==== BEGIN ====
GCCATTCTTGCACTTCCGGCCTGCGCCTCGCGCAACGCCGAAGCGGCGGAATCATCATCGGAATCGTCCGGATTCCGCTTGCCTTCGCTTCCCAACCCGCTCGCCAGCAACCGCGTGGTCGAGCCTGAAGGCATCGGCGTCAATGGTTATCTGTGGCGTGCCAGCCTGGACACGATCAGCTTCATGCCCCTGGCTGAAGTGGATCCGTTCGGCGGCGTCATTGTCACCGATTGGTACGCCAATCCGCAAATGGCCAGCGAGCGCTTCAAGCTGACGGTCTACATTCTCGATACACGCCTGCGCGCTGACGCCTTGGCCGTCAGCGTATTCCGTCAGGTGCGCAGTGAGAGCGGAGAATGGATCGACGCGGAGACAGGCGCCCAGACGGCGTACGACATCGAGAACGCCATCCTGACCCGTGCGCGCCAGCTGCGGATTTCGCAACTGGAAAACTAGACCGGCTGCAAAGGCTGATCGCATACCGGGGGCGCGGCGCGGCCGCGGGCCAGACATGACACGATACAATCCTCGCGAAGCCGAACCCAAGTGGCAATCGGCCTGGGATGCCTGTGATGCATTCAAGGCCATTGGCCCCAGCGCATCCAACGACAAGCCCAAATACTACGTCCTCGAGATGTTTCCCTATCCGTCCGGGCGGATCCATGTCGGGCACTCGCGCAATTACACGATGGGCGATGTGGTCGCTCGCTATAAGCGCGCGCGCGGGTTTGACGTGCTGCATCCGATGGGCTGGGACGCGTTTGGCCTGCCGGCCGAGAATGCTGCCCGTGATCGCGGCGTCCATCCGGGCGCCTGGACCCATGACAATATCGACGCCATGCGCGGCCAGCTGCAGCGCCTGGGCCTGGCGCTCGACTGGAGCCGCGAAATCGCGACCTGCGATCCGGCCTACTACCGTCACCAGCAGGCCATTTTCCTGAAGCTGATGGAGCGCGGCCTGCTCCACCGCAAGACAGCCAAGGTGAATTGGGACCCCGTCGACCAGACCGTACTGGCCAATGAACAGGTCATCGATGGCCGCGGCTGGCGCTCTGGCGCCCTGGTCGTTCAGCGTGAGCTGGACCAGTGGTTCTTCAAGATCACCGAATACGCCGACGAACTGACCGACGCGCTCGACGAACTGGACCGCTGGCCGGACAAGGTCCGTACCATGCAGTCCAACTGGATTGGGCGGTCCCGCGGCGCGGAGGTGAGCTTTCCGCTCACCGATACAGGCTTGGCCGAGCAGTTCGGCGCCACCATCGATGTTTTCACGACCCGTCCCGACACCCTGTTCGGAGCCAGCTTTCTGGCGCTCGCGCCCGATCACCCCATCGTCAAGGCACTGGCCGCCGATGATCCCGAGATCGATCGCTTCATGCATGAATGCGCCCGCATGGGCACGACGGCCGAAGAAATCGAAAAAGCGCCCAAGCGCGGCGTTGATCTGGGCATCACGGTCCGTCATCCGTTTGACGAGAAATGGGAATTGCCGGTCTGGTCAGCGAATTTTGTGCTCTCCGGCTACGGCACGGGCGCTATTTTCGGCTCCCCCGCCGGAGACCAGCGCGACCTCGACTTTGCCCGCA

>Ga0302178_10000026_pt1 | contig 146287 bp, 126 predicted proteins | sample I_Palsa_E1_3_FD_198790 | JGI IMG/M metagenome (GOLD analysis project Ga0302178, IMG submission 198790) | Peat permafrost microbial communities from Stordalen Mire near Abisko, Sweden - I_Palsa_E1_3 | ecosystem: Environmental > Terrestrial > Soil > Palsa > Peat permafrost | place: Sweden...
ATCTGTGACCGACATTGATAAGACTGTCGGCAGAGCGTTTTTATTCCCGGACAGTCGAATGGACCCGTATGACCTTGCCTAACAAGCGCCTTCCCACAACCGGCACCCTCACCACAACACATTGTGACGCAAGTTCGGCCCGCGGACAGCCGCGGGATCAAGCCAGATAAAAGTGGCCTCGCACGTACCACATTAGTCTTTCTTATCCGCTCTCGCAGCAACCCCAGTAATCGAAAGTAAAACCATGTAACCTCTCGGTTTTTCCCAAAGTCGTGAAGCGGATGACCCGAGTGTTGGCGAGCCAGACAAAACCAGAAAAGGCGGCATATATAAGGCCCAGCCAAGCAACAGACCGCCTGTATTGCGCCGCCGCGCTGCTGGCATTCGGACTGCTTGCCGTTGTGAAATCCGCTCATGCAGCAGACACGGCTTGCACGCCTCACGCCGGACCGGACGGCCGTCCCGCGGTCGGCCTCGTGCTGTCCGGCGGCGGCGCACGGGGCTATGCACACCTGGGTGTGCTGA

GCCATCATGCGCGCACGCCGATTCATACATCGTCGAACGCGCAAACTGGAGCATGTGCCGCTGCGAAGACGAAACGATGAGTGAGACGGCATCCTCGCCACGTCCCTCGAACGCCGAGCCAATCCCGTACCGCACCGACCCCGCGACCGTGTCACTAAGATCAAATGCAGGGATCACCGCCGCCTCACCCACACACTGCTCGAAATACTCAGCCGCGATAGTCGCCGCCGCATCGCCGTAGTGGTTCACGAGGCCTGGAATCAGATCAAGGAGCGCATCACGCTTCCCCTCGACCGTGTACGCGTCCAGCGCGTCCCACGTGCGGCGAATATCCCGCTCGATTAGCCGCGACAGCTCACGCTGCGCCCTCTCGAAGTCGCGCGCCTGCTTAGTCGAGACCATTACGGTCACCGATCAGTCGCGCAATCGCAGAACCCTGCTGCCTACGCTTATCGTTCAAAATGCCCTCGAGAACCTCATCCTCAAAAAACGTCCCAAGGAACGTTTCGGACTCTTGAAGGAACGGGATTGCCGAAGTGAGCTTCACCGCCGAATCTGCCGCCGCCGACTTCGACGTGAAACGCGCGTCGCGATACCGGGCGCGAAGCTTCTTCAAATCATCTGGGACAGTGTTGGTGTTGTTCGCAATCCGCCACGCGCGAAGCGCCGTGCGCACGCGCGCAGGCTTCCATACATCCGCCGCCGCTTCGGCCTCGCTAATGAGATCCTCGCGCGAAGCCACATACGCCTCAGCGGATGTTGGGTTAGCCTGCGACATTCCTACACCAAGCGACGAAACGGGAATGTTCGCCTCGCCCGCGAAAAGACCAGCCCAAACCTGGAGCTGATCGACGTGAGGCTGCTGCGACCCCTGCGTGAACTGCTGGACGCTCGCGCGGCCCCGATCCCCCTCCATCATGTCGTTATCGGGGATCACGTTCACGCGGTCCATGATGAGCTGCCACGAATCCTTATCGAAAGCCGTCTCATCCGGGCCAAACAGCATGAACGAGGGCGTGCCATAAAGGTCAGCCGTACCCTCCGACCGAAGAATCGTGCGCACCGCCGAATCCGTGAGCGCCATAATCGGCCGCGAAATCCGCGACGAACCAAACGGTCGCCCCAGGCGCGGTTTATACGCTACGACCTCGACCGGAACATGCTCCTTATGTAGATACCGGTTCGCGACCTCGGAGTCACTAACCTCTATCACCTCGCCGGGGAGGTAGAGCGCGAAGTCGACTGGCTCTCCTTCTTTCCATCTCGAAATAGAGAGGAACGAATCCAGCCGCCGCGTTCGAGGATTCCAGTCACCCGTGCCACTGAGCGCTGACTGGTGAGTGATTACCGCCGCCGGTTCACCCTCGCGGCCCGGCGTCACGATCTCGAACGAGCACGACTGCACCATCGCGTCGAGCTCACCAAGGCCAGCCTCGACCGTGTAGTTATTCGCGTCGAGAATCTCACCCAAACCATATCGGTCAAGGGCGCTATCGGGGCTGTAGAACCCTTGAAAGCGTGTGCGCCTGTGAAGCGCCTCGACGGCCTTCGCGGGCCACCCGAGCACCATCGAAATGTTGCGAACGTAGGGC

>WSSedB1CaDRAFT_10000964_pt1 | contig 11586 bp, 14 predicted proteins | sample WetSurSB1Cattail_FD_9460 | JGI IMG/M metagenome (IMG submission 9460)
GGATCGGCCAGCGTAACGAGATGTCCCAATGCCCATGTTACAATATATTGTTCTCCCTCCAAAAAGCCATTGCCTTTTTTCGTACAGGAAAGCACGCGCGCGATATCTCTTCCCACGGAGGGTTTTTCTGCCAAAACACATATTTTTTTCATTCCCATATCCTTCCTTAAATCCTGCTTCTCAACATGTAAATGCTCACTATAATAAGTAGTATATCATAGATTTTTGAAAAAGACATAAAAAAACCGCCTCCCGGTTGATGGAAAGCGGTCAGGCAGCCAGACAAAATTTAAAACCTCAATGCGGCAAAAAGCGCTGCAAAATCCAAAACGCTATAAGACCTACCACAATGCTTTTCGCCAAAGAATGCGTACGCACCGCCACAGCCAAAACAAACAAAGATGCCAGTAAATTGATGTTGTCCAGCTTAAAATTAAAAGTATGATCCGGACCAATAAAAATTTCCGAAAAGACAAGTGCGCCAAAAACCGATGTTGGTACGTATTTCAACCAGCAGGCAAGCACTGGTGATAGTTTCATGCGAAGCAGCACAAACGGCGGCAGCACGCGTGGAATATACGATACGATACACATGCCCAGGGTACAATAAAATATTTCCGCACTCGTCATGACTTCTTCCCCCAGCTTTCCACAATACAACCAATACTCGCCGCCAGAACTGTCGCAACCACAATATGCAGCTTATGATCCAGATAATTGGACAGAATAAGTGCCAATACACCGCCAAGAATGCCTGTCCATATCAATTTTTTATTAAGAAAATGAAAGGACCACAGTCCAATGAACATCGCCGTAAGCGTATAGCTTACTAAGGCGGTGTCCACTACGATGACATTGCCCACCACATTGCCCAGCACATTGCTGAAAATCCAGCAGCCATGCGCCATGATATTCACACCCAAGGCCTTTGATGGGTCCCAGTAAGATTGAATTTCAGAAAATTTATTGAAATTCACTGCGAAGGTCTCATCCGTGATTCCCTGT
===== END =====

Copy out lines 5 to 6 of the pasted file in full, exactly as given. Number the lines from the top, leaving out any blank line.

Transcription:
>WSSedB1CaDRAFT_10000964_pt1 | contig 11586 bp, 14 predicted proteins | sample WetSurSB1Cattail_FD_9460 | JGI IMG/M metagenome (IMG submission 9460)
GGATCGGCCAGCGTAACGAGATGTCCCAATGCCCATGTTACAATATATTGTTCTCCCTCCAAAAAGCCATTGCCTTTTTTCGTACAGGAAAGCACGCGCGCGATATCTCTTCCCACGGAGGGTTTTTCTGCCAAAACACATATTTTTTTCATTCCCATATCCTTCCTTAAATCCTGCTTCTCAACATGTAAATGCTCACTATAATAAGTAGTATATCATAGATTTTTGAAAAAGACATAAAAAAACCGCCTCCCGGTTGATGGAAAGCGGTCAGGCAGCCAGACAAAATTTAAAACCTCAATGCGGCAAAAAGCGCTGCAAAATCCAAAACGCTATAAGACCTACCACAATGCTTTTCGCCAAAGAATGCGTACGCACCGCCACAGCCAAAACAAACAAAGATGCCAGTAAATTGATGTTGTCCAGCTTAAAATTAAAAGTATGATCCGGACCAATAAAAATTTCCGAAAAGACAAGTGCGCCAAAAACCGATGTTGGTACGTATTTCAACCAGCAGGCAAGCACTGGTGATAGTTTCATGCGAAGCAGCACAAACGGCGGCAGCACGCGTGGAATATACGATACGATACACATGCCCAGGGTACAATAAAATATTTCCGCACTCGTCATGACTTCTTCCCCCAGCTTTCCACAATACAACCAATACTCGCCGCCAGAACTGTCGCAACCACAATATGCAGCTTATGATCCAGATAATTGGACAGAATAAGTGCCAATACACCGCCAAGAATGCCTGTCCATATCAATTTTTTATTAAGAAAATGAAAGGACCACAGTCCAATGAACATCGCCGTAAGCGTATAGCTTACTAAGGCGGTGTCCACTACGATGACATTGCCCACCACATTGCCCAGCACATTGCTGAAAATCCAGCAGCCATGCGCCATGATATTCACACCCAAGGCCTTTGATGGGTCCCAGTAAGATTGAATTTCAGAAAATTTATTGAAATTCACTGCGAAGGTCTCATCCGTGATTCCCTGT